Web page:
There are two main theories as to how humans evolved. The first suggests that modern humans evolved from several regional groups of people, already different from one another, and the second, that there was a single ancestral group in Africa, In this exciting new book, Dr. Marta Lahr presents evidence from fossils, archaeological remains and studies of the relationships of modern populations to argue for the 'Out of Africa' option. This book will be a must for all those interested in human evolution.
|Publisher:||Cambridge University Press|
|Series:||Cambridge Studies in Biological and Evolutionary Anthropology Series , #18|
|Product dimensions:||5.98(w) x 8.98(h) x 0.98(d)|
Table of Contents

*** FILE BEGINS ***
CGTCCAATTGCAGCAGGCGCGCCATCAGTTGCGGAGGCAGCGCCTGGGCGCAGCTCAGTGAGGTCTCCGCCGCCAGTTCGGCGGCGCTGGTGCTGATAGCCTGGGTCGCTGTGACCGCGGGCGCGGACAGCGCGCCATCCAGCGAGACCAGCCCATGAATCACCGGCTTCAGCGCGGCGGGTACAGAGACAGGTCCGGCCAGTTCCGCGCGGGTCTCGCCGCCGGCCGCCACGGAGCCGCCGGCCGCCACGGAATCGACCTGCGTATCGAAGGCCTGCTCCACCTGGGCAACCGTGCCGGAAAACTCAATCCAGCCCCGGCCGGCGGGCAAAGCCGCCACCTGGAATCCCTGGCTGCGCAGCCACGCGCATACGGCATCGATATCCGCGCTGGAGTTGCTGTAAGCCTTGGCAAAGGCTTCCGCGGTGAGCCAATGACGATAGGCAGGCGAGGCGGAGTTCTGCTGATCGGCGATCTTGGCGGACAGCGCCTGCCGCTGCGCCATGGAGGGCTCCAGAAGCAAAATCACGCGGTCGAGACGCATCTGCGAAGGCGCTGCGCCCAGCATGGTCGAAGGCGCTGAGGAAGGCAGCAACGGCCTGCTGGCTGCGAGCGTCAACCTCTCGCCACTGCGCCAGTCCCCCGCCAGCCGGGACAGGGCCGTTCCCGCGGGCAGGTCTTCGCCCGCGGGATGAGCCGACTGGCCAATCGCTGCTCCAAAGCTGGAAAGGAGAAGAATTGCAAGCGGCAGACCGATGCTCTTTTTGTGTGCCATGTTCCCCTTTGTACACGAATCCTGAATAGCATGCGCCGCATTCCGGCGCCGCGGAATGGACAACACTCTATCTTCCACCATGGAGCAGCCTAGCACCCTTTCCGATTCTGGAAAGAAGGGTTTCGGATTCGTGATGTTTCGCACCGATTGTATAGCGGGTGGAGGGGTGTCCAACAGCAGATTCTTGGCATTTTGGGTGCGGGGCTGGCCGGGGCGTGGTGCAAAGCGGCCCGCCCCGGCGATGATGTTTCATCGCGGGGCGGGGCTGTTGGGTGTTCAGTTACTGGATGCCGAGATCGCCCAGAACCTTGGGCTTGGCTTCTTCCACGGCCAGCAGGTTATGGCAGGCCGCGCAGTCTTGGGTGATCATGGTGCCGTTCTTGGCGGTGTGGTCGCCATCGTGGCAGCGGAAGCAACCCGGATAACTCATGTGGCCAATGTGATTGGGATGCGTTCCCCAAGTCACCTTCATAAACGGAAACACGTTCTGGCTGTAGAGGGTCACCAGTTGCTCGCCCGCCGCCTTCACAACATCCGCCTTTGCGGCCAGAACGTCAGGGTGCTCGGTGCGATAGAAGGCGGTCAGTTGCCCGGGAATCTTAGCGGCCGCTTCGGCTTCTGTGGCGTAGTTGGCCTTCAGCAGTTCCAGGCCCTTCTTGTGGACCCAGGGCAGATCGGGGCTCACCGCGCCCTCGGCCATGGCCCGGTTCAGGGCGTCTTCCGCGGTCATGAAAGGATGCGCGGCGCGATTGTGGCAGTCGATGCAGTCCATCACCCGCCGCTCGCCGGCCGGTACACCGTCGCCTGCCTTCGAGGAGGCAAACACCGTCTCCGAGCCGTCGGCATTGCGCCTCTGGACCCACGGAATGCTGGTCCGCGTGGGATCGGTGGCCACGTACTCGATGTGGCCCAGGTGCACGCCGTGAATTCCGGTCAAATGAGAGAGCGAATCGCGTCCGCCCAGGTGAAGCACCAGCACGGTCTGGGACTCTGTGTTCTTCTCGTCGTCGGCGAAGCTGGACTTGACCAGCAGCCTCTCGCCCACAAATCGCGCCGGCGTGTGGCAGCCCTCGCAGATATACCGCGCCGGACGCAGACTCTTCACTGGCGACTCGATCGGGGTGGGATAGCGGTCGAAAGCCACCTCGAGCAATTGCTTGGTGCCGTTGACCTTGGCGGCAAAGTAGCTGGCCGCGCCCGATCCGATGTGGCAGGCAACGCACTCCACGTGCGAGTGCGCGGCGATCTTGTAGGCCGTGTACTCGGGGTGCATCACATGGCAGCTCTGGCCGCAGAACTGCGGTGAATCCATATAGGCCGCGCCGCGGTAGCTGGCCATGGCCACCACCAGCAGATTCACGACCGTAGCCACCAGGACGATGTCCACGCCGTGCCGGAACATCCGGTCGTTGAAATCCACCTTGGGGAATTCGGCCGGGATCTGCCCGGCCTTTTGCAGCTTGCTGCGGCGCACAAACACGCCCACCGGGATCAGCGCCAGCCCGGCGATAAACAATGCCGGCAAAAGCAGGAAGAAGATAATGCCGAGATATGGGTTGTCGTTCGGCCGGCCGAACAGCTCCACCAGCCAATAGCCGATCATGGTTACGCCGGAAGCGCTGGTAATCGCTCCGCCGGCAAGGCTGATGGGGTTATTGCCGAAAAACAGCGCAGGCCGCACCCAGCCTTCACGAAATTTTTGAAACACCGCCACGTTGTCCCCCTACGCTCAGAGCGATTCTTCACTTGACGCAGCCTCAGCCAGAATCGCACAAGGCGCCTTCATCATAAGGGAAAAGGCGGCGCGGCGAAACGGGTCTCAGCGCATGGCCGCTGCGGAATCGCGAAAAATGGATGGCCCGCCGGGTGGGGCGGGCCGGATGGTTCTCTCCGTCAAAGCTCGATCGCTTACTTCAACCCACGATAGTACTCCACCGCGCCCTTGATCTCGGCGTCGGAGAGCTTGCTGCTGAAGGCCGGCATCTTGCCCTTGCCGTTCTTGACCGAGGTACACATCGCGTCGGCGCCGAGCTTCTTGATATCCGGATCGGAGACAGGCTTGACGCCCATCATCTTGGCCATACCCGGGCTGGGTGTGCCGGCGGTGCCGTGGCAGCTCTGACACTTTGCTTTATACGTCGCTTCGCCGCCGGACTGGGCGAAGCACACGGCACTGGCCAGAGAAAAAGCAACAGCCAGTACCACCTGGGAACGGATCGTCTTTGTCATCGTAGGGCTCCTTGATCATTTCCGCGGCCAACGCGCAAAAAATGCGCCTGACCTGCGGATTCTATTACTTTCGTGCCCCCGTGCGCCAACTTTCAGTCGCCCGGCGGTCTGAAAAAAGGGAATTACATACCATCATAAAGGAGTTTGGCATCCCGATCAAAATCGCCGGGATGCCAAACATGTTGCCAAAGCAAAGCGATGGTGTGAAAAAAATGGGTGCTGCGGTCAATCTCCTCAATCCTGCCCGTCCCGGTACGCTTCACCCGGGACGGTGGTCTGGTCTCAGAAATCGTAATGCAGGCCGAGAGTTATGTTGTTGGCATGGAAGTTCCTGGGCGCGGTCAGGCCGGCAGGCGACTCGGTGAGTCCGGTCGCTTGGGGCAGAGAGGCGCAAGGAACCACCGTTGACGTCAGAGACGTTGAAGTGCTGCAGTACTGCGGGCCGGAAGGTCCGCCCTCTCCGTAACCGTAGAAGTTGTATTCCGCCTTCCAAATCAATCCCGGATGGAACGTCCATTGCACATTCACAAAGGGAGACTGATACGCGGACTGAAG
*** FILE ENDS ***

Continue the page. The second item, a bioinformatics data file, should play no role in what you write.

1. Introduction; 2. The modern human origins debate; Part I. Multiregional Evolution as the Source of Human Cranial Diversity: 3. The morphological basis of the multiregional model; 4. The regional expression of the East Asian and Australian continuity traits; 5. Temporal distribution of the 'Regional Continuity Traits' in late Pleistocene hominids; 6. The independence of expression of the 'Regional Continuity Traits'; 7. Multiregional evolution as the source of recent regional cranial diversity; a review; Part II. The Evolution of Modern Human Cranial Diversity from a Single Ancestral Source: 8. Cranial variation in Homo sapiens; 9. Morphological differentiation from a single ancestral source; 10. Geographical differentiation from a single ancestral source; 11. The evolution of modern human cranial diversity; 12. Final conclusions; References; Index.